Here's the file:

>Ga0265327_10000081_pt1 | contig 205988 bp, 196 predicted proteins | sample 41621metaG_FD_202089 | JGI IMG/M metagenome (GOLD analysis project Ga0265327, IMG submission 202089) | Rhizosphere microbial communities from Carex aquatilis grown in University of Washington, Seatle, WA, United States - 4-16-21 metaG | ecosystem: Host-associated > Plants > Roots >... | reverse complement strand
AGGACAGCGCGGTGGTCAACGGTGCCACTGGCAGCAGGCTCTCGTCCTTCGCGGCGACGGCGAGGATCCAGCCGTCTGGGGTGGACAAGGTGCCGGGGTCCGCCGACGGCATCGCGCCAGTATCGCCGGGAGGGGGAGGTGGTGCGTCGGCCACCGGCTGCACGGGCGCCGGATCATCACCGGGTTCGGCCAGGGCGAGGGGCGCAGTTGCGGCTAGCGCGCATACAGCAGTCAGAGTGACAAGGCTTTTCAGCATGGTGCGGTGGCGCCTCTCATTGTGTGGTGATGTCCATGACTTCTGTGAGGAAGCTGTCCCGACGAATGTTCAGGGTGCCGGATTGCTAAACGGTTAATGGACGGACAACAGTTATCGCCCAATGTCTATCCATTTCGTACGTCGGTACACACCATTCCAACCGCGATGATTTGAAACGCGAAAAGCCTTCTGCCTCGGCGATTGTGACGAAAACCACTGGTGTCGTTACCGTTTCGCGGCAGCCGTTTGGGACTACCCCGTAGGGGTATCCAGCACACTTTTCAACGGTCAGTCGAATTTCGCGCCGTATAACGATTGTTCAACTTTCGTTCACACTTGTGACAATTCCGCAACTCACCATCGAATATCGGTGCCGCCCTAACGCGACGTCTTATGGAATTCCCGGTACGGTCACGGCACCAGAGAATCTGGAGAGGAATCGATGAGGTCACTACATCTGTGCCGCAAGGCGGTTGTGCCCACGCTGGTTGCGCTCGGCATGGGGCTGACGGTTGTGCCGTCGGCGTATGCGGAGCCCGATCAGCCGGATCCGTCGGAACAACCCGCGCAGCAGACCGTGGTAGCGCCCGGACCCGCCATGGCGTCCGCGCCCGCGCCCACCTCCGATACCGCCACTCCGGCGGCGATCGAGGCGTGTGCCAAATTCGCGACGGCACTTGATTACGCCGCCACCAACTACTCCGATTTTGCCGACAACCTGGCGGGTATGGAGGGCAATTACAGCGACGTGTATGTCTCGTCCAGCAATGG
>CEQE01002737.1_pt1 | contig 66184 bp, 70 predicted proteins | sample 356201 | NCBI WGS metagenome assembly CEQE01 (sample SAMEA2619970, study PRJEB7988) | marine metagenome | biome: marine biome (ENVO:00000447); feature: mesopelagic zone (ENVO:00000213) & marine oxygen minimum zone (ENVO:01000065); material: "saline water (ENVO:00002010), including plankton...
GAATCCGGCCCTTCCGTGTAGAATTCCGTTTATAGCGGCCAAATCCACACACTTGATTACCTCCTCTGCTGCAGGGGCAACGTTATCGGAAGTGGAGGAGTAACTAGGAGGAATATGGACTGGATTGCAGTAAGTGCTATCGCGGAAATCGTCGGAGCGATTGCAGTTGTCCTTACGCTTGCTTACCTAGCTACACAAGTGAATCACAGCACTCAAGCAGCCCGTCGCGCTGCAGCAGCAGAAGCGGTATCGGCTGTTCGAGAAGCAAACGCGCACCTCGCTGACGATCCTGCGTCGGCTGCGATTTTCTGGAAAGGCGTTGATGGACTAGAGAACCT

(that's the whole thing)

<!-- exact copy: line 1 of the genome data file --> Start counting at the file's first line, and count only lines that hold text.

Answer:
>Ga0265327_10000081_pt1 | contig 205988 bp, 196 predicted proteins | sample 41621metaG_FD_202089 | JGI IMG/M metagenome (GOLD analysis project Ga0265327, IMG submission 202089) | Rhizosphere microbial communities from Carex aquatilis grown in University of Washington, Seatle, WA, United States - 4-16-21 metaG | ecosystem: Host-associated > Plants > Roots >... | reverse complement strand